Skye Cervone has an MA in Science Fiction and Fantasy Literature and is currently a PhD student at Florida Atlantic University (FAU). Her current scholarship focuses on intersections of biopolitics and animal studies in Science Fiction. She is the Student Caucus Representative for The International Association for the Fantastic in the Arts and Secretary for the FAU Comparative Studies Student Association.
Karen Dalke (PhD, cultural anthropology) is currently a senior lecturer in the Public and Environmental Affairs Department at the University of Wisconsin – Green Bay. She has been researching wild horse and burro issues in the United States since 1998. Karen, along with Dr. Ray Hutchison, recently completed research on thrill killing in Wisconsin, which will appear in Contemporary Justice Review Vol. 2. Other research articles include Ethnographic research in a changing cultural landscape in J. Nyman and N. Schuurman (Eds.), Affect, space and animals (forthcoming 2016); Adopting a mustang through an anthropological lens: Exploring cultural concepts across species in Bhatter College Journal of Multidisciplinary Studies (2014); A translocal perspective: Mustang images in the cultural, economic and political landscape in Animals (2011); and Mustang: The paradox of imagery in Humanimalia (2010). Karen is also a Licensed Clinical Social Worker in the State of Wisconsin. She has over ten years of direct practice and administrative experience in various social work settings.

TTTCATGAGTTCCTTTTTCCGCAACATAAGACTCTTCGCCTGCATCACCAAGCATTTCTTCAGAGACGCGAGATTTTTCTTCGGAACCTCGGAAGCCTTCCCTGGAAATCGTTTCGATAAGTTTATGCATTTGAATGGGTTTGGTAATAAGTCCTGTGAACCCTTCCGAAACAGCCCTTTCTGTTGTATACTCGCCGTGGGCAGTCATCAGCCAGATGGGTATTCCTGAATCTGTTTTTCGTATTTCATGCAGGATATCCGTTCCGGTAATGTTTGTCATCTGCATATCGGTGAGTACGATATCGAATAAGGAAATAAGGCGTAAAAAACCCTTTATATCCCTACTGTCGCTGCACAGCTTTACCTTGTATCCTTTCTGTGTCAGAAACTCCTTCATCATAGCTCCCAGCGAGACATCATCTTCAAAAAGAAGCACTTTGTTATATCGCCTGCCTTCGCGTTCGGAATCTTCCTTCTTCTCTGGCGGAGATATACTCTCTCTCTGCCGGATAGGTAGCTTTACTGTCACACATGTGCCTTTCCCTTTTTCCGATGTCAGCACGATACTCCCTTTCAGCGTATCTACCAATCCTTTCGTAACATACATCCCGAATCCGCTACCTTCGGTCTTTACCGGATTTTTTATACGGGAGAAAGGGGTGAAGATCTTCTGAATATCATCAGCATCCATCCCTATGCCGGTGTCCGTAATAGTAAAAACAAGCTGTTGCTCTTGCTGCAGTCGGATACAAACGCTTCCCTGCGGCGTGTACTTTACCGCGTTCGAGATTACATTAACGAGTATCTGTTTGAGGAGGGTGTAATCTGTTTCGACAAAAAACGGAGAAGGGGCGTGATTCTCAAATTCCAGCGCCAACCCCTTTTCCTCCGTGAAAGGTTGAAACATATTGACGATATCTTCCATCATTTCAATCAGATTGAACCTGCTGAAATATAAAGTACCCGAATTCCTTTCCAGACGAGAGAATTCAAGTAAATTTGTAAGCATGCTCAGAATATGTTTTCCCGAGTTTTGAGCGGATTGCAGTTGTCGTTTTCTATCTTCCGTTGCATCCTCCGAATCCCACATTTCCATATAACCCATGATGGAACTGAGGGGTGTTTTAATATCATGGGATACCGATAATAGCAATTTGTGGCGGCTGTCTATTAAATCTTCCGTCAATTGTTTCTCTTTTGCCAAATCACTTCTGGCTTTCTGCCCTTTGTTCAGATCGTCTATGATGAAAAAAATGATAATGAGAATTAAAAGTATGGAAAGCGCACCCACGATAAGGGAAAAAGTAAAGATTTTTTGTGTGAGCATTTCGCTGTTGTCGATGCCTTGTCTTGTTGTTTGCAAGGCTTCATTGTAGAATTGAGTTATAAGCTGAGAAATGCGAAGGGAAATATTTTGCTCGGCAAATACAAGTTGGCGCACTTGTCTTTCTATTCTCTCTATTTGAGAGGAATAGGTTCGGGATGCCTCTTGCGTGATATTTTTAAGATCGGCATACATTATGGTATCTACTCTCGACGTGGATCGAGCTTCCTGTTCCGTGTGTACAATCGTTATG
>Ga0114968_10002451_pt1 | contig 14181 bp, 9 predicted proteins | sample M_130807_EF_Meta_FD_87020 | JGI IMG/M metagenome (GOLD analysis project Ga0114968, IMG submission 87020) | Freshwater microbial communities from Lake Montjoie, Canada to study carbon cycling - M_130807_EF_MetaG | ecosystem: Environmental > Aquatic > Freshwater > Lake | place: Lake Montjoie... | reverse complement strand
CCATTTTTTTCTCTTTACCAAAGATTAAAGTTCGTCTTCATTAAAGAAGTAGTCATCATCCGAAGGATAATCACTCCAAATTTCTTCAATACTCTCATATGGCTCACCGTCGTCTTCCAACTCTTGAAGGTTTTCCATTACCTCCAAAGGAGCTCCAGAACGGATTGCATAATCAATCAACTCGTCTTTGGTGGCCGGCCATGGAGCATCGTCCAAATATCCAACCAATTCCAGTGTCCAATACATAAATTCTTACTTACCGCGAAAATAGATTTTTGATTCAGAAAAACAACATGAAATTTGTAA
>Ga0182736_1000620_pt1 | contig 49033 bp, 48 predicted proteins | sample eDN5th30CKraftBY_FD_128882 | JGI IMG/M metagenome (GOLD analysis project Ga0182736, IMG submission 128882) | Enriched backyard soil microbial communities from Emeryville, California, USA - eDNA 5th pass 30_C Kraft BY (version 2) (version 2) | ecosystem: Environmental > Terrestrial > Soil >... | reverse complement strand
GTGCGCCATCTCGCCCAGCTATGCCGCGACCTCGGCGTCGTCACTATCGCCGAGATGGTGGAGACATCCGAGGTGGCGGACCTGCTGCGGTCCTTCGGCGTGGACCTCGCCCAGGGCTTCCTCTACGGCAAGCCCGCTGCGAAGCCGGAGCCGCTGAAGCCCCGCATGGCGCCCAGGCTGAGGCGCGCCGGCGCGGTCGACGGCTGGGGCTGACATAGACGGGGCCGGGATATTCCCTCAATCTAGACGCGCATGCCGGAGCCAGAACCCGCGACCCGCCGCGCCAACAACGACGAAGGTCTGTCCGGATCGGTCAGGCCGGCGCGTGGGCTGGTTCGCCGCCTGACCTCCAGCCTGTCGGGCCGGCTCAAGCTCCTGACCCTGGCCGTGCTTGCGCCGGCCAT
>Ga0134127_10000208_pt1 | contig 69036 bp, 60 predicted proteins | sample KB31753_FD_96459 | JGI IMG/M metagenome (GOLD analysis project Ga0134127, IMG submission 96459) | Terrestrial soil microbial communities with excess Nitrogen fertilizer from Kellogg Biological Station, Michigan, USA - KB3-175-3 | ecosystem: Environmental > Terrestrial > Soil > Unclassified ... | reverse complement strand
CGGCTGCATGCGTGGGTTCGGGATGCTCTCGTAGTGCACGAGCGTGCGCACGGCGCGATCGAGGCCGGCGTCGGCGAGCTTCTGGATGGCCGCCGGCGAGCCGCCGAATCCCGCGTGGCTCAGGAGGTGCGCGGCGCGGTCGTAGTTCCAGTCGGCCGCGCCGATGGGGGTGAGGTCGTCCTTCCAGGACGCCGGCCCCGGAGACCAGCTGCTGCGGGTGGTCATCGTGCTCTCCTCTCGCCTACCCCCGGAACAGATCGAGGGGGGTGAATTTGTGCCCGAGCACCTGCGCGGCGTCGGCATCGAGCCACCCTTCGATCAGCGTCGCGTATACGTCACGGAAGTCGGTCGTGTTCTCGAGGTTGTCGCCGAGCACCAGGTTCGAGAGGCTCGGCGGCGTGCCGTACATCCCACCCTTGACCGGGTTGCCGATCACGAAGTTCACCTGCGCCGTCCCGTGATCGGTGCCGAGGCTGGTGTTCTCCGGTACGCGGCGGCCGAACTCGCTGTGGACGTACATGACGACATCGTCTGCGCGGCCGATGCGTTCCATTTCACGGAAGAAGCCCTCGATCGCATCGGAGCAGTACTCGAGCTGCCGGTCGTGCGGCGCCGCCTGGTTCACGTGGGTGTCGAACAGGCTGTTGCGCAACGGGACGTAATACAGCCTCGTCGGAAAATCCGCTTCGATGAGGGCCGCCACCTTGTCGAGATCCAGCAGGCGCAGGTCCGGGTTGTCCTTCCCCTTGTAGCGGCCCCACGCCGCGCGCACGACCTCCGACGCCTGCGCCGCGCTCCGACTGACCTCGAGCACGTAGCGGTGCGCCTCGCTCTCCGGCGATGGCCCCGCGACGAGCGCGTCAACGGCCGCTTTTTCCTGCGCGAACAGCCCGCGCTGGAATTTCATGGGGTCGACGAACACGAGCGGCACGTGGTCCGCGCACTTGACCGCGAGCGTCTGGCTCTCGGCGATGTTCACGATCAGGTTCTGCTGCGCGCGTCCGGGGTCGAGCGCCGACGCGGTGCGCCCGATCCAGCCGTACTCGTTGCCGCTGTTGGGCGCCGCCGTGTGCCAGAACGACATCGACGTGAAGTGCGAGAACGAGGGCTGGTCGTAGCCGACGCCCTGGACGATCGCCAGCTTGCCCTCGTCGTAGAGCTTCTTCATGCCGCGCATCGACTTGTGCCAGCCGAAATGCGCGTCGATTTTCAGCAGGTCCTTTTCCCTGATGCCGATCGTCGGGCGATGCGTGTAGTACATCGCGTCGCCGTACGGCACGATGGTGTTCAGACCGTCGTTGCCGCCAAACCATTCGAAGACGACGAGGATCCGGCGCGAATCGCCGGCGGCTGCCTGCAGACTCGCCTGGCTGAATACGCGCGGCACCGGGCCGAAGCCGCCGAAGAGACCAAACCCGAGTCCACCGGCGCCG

Scott Hurley is a scholar of Asian religions whose research interests include human-canine relations, the intersection of human and nonhuman animal exploitation, the application of Buddhist teachings to animal rights issues, Daoist and Buddhist self-cultivation practices, and embodiment praxis in the martial arts. His most recent publications include: “Engendering Empathy for Nonhuman Suffering: Using Graphic Narratives to Raise Awareness about Commercial Dog Breeding Operations,” “Buddhism and Nonhuman Animals,” and “Human-Canine Relations in China.” Scott Hurley is Assistant Professor of Religion at Luther College where he teaches courses on religion, ethics, and human and nonhuman animal relations.